September 11, 2018 report
Consumers found to be more open to renewable energy surcharge if they believe it is fair
A trio of researchers with RWI in Essen, Germany has found that electricity consumers were more open to paying a renewable energy surcharge when they thought it was being fairly collected. In their paper published in the journal Nature Energy, Mark Andor, Manuel Frondel and Stephan Sommer describe a survey they took of people living in Germany and what they found. Claudia Schwirplies of Hamburg University offers a News and Views piece on the work by the team in the same journal issue.
The government in Germany has made clear its intention to have the country reduce its carbon emissions, policymakers there have instituted the German Energiewende—a national plan to reduce carbon emissions by 80 percent by 2050. To fund the project, electricity providers have imposed a hefty renewable energy surcharge on electricity users, which is pretty much everyone. Schwirplies notes that the surcharge currently makes up nearly a quarter of the total amount on a customer's bill. But not everyone is feeling the pain—electricity intensive companies receive exemptions because the government wants them to remain competitive in the international market. In this new effort, the researchers wondered how the issue of fairness might be impacting consumers' support of electricity surcharges for renewables. To find out, they conducted a survey of approximately 11,000 households.
Those polled were asked about their willingness to support an increase of 1, 2, or 4 cents to the electricity surcharge. But before answering, some respondents were given information about the companies that were receiving exemptions and others were given the same information but were also told it was being abolished. A third group received no information at all.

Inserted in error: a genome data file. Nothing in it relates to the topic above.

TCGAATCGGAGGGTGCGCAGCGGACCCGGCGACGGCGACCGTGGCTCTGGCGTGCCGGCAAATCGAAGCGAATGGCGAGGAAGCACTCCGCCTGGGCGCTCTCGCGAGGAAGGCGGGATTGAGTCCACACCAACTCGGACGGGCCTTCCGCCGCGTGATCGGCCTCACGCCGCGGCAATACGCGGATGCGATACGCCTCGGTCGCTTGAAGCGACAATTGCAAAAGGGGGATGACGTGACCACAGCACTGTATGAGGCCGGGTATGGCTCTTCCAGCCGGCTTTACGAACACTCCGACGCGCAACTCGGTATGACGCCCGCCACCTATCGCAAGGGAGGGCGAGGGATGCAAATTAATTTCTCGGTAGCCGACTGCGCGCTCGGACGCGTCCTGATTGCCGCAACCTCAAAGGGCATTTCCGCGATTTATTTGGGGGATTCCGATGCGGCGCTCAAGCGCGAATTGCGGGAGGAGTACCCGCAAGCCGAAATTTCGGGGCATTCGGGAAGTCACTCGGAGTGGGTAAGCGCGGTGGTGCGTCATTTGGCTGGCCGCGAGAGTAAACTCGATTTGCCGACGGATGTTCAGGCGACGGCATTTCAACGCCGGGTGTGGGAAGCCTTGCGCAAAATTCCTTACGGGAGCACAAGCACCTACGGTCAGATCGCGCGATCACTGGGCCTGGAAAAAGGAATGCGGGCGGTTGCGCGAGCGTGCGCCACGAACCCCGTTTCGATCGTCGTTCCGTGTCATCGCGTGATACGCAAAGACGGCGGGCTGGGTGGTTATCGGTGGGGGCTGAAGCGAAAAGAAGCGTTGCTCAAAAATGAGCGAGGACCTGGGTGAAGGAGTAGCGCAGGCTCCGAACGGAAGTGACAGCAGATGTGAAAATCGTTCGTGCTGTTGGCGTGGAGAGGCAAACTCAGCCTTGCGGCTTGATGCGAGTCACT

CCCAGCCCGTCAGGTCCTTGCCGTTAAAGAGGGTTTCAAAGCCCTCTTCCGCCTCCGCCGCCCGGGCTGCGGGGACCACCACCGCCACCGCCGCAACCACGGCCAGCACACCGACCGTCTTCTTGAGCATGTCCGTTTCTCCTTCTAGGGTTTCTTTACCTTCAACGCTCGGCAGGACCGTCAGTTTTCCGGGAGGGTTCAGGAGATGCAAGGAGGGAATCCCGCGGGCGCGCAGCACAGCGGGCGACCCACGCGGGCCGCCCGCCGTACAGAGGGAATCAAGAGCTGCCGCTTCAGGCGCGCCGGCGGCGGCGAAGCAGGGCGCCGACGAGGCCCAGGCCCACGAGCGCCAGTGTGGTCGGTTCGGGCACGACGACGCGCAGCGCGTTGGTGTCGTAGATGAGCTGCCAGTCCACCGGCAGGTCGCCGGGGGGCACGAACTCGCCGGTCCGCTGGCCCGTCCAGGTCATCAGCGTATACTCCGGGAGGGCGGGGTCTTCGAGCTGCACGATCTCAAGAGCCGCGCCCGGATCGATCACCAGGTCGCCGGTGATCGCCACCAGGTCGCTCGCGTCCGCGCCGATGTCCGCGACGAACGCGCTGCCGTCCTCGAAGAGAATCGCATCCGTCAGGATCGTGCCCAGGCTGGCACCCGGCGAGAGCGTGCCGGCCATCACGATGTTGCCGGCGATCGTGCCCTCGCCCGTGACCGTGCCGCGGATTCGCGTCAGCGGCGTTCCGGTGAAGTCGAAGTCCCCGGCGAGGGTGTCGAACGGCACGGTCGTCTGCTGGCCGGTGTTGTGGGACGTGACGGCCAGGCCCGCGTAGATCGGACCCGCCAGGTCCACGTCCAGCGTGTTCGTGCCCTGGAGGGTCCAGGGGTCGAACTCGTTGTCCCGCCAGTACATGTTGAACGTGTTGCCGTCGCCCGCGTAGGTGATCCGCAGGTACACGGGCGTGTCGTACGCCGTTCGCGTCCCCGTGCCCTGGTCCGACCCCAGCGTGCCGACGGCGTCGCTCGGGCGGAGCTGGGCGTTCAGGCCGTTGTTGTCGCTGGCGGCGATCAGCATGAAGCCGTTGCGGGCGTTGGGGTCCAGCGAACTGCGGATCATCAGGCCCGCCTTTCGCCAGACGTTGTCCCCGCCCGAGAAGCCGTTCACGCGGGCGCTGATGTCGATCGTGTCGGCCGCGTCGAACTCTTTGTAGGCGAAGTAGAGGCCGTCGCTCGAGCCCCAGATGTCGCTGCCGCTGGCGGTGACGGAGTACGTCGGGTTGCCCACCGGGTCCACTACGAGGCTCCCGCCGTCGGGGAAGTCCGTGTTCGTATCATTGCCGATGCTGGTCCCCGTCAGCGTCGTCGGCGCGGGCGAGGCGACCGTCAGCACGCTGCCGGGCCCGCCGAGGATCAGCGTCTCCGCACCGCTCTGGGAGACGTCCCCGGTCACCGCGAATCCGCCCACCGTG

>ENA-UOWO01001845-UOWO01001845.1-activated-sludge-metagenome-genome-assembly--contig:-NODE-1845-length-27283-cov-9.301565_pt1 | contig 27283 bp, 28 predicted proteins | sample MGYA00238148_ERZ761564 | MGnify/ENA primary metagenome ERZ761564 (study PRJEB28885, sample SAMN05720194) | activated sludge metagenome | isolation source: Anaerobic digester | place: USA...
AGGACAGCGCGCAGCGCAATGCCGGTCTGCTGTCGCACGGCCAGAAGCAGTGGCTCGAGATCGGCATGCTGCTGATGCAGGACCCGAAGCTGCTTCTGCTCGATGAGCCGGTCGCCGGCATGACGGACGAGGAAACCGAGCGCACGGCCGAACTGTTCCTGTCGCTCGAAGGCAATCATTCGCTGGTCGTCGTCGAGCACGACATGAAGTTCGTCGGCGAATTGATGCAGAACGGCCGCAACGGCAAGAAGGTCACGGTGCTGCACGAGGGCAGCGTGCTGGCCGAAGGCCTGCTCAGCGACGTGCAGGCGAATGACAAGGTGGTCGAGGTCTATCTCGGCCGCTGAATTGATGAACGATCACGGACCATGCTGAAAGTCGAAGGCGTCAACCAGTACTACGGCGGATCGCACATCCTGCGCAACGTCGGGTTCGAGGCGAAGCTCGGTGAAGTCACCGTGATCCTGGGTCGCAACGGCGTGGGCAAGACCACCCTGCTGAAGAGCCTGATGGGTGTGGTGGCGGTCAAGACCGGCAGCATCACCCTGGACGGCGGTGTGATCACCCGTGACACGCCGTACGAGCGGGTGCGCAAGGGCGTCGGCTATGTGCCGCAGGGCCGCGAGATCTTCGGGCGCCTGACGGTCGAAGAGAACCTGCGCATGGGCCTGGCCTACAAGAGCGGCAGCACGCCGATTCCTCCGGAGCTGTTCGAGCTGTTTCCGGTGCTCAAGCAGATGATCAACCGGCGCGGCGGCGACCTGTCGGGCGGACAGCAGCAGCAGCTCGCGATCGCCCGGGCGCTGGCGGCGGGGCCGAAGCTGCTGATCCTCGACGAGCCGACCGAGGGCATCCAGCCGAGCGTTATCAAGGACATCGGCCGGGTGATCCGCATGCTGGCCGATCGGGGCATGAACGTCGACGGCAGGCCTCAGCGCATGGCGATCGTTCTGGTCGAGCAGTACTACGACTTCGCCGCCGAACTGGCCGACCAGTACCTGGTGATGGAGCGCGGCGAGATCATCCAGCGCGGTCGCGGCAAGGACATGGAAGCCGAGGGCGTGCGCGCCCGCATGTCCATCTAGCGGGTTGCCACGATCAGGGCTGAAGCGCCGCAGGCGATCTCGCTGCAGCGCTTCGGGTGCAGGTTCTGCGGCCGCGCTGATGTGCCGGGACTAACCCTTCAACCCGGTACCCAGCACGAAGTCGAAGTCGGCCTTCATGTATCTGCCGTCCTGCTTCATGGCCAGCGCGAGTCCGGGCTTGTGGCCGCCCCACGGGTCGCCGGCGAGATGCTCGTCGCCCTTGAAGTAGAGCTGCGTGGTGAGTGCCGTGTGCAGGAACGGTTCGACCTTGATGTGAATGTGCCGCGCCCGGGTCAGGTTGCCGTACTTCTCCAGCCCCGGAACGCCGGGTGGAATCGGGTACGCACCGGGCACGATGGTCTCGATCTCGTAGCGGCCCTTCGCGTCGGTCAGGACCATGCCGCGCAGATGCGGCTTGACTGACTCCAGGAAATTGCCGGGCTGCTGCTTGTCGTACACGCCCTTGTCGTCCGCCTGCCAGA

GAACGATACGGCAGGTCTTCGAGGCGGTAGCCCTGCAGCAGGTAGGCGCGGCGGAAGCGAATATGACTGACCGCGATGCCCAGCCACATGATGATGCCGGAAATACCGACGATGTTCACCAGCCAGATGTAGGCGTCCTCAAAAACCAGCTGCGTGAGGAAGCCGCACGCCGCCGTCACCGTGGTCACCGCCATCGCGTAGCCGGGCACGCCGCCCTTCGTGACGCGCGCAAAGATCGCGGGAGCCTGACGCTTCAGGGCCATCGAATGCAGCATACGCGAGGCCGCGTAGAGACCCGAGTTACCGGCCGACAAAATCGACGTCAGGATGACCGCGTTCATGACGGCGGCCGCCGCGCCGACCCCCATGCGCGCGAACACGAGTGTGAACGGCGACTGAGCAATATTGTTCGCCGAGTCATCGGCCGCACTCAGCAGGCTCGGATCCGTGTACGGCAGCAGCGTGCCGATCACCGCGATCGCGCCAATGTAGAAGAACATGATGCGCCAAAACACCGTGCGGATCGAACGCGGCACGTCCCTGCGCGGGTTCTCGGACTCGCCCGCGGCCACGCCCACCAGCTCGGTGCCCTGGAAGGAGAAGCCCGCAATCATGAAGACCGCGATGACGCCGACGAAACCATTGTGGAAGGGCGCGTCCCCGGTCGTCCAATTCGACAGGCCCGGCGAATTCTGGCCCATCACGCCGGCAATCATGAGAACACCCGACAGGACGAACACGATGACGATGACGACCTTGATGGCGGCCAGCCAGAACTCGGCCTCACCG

In looking at the results of their survey, the researchers found that those who were told about the exemptions only were 20 percent less receptive to increases in the surcharge. But those who were told the exemptions were being removed were 35 percent more receptive than those who thought the exemptions would remain in place. They also report that there were even larger differences among women and green party voters.
The researchers suggest their findings indicate that consumers are willing to go along with paying more for renewable energy surcharges so long as they see them as being applied fairly.
The production of electricity on the basis of renewable energy technologies is often discriminatively financed: the German energy-intensive sector, for instance, benefits from a far-reaching exemption rule, while all other electricity consumers are forced to bear a higher burden in the form of a higher surcharge on the net price of electricity. Here, we demonstrate that reducing this inequity in cost burden substantially raises household willingness to pay for green electricity. In a stated-choice experiment among about 11,000 households, participants who were informed about the energy industry exemption were less likely to accept an increase in the fixed surcharge per kilowatt hour than those who were not informed. However, participants who were informed about the industry exemption but then told that it would be abolished had significantly higher acceptance rates. This suggests that reducing inequity in the distribution of the cost burden increases the acceptance of bearing these costs. This outcome may have far-reaching implications for policymaking that extend to other domains where exemptions exist, such as carbon tax schemes.
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